An unabridged version of this month’s “Let’s Go Get Stones” column — almost five times as long, with additional photographs — is available to read here.

The author pans for gold using these tools of the trade.

I am standing outside in the early afternoon sun of December. I am panning for gold in my front yard. It is here that I wash the dirt that I have collected from various stream beds and dry washes throughout our little corner of southeast Arizona.

The science behind panning lies in the fact that gold is denser than most other elements and will settle to the lowest point in your pan when you add water to your mix and then slosh your slurry back and forth, each motion meant to drop the gold down while floating all of the less dense material out of the pan.

What is left behind is black sand and it is in this black sand that gold can sometimes be found. The fact is, though, that I have yet to authenticate a single flash in my pan.

Today does not seem to be the day that my discovery is to be made. I am washing, washing, washing and I wonder if the only thing of value is the precious Arizona water that falls onto the ground, or maybe it is the time that I am expending in my search. Both the water and my time may be of finite quantity.

I finally exhaust a small collection of Planters Nuts cans that had built up in my garage that hold samples from several trips out rockhounding. I decide to go and collect from a place which yielded an ample amount of dense, black sand in the past. I am setting my sights on Duquesne in southeast Santa Cruz County.

Today’s drive happens to be one of my favorites. The route takes me up Canelo Pass Road and down into the San Rafael Valley. I pass some pine covered hills and plenty of green prickly pear cactus and red branched manzanita. Down in the valley the once lush summer grasses have turned yellow and between the clear blue sky and the grasses I feel as if I am driving through a Ukrainian flag. Hawks circle looking for lunch. Open range cows cast leery glances as I slide slowly by.

Every time I enter the San Rafael, I am reminded of my first time. Back in the early 2000s, on our first trip through Patagonia, my wife and I were enjoying our first decent cup of coffee in Arizona when a woman walked by us on her way into the Gathering Grounds. She remarked that we should check out the valley, that it would knock our socks off.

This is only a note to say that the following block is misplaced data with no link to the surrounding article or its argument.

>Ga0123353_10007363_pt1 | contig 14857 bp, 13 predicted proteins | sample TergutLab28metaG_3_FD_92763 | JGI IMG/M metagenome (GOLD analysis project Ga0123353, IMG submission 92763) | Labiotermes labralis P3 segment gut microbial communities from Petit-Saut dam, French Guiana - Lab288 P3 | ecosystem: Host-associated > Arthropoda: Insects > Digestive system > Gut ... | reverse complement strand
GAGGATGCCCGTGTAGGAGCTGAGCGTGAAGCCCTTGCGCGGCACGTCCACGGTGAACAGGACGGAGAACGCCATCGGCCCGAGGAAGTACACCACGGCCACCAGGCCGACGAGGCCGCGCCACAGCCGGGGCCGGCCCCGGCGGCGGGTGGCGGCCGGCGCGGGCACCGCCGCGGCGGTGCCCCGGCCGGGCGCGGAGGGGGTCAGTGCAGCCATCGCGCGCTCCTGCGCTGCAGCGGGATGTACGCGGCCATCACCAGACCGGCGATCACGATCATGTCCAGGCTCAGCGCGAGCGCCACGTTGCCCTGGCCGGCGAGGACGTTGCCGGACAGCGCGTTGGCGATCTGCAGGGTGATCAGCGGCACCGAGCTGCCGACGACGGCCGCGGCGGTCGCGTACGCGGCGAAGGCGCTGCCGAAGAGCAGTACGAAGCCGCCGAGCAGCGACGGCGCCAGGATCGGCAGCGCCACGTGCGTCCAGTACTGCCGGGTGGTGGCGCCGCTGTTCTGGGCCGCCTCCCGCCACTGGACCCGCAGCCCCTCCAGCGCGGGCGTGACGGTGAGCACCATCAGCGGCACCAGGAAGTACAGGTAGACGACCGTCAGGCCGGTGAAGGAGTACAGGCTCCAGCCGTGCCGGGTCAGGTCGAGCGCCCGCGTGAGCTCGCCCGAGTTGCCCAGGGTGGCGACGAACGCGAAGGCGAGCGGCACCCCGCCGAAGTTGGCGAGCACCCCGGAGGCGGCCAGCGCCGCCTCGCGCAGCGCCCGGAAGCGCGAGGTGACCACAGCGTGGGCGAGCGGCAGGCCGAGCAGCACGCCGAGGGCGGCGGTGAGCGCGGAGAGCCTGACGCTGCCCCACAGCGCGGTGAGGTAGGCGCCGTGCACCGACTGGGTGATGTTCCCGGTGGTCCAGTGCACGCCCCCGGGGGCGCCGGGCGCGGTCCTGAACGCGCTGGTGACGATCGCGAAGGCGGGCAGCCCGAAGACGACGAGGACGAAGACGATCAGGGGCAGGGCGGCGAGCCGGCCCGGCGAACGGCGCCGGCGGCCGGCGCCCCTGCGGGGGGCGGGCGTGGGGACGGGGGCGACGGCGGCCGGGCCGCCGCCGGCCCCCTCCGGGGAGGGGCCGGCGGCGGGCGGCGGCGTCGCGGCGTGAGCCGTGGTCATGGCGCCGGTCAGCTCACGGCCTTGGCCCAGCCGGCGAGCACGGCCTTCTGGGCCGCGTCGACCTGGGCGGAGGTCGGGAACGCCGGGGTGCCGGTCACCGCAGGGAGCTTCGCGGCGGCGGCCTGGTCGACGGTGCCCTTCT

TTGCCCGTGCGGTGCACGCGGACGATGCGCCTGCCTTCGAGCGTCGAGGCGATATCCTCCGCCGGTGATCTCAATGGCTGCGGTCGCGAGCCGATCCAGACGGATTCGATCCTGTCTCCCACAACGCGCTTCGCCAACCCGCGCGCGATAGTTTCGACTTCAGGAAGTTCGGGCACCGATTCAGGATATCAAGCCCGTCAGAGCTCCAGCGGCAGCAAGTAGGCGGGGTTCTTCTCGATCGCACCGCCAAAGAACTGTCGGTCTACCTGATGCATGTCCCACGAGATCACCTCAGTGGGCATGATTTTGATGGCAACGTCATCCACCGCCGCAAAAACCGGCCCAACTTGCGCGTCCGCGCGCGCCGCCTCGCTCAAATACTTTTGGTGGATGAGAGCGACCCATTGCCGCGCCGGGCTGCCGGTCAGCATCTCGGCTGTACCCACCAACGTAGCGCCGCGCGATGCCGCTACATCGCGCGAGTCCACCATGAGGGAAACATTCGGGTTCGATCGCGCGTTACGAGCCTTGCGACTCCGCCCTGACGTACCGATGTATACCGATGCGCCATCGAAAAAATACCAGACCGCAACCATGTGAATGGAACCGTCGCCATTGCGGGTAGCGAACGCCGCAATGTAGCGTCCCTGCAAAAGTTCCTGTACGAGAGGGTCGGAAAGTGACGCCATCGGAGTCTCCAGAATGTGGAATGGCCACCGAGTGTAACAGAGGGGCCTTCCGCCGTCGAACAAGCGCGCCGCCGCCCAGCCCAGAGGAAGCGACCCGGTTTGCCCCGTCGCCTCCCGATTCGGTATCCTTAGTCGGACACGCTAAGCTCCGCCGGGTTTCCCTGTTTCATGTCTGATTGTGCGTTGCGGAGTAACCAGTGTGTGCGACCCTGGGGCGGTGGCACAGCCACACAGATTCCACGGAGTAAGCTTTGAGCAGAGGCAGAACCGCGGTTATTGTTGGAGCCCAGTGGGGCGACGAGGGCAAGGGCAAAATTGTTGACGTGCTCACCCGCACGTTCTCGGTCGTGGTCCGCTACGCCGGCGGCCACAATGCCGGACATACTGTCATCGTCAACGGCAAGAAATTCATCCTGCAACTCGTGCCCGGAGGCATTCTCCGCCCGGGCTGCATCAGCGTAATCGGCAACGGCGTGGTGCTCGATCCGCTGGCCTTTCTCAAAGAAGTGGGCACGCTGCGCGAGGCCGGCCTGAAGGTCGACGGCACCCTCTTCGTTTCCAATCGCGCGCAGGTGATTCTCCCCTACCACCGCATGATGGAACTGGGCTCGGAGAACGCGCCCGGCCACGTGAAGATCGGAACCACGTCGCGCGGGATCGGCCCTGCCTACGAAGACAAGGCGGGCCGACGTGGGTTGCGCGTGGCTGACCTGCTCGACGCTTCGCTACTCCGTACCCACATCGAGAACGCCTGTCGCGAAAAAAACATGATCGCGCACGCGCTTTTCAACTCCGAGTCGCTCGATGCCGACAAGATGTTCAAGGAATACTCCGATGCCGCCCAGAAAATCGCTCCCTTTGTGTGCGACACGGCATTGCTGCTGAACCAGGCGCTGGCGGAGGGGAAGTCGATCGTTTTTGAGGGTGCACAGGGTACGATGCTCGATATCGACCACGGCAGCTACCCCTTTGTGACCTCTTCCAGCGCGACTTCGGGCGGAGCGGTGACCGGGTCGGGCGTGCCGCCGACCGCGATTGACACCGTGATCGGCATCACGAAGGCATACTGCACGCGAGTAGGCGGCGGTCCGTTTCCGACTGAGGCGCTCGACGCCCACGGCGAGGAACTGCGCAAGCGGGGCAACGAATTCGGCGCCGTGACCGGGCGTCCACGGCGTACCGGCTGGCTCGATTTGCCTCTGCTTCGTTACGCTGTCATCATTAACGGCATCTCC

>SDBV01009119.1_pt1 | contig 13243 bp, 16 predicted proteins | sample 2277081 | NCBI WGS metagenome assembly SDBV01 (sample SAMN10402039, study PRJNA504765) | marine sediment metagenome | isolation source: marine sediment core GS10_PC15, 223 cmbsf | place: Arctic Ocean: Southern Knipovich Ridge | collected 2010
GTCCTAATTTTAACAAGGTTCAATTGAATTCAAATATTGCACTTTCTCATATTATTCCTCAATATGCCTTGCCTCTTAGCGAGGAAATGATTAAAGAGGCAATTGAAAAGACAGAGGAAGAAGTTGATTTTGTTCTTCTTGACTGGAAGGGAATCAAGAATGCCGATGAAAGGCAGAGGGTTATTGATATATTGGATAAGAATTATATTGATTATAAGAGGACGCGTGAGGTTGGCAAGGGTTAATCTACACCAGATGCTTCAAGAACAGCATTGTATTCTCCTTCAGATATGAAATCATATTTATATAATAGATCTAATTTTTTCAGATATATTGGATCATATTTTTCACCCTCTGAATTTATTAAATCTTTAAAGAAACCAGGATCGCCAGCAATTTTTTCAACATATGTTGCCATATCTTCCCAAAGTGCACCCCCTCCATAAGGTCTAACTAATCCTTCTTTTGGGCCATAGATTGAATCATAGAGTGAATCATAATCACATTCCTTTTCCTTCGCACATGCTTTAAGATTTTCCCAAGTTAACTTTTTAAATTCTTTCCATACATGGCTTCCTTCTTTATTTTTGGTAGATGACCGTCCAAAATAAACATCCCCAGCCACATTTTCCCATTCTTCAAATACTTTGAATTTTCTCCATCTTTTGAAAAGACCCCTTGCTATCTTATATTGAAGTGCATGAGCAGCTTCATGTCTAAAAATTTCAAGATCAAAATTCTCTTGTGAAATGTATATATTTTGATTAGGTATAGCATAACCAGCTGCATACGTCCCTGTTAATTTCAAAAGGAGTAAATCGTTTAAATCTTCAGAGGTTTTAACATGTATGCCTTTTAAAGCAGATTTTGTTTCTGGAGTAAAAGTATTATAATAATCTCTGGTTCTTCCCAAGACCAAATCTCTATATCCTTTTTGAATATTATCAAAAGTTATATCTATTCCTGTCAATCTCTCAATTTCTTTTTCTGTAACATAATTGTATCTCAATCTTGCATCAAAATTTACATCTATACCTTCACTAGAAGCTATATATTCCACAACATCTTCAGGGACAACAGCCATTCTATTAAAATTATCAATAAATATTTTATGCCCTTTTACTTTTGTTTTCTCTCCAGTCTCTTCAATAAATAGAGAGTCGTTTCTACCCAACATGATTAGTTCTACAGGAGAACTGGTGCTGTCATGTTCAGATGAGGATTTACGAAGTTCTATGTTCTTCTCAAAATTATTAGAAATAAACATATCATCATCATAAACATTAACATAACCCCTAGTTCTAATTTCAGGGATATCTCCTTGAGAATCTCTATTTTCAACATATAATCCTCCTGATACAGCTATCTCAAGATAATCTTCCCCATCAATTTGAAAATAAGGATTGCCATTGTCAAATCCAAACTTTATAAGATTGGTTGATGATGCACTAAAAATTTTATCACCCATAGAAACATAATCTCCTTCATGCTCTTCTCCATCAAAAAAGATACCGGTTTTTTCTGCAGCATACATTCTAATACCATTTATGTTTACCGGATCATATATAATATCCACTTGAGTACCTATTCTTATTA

We meandered out Harshaw Ave. and under Red Mountain. Nice. Further along we drove in and out of the wash that is San Rafael Valley Road, through Goldbaum Canyon, past an idyllic little ranch in Willow Spring Canyon. Very nice, but my socks were still on. 

We were looking for a place to turn around when the road began to gain in altitude. At the top of the rise was the sudden expanse of the San Rafael. Grasslands and distant mountain ranges. Dirt roads. It was love at first sight. It still grabs at me when I drive through. Something there makes me sense both the eternal and the ethereal. 

As I move further south on this day, though, I am feeling some apprehension. I am wondering if a Great Wall of Shipping Containers is going to confront me when I reach the T intersection where FR 813 comes to an end. 

On this day the vista is still unblemished. A fence is still in place. It varies in design but consists of chain link bent southward at the top with barbed wire. It is backed up in places by Czech Hedgehogs designed to repel the advance of tanks and wheeled vehicles. 

I turn west and head towards Lochiel and beyond that towards Duquesne. In Duquesne I veer left onto Old Duquesne Road and then left again onto Smugglers Road. South of town the road delivers you back into public land. I park near a dry wash just beyond some stone pillars that mark the boundary between the places where I can prospect and the places I cannot. I am careful as I walk up the stony wash with a hand shovel and an empty can in my hand. The temperature is in the low sixties and that seems to be the borderline for snake activity.

I look at the wash and try to imagine it as the riffles on the edge of my pan. If I were a nugget of gold, where would I settle? In a low spot made narrow by two boulders I sink my shovel into gravel. I go as low as I can go and then begin scraping dirt into my container. It fills quickly and I walk out and drive home and put the can into my garage. It still has not been emptied nor its contents washed.

The gold, I guess, is in the prospecting.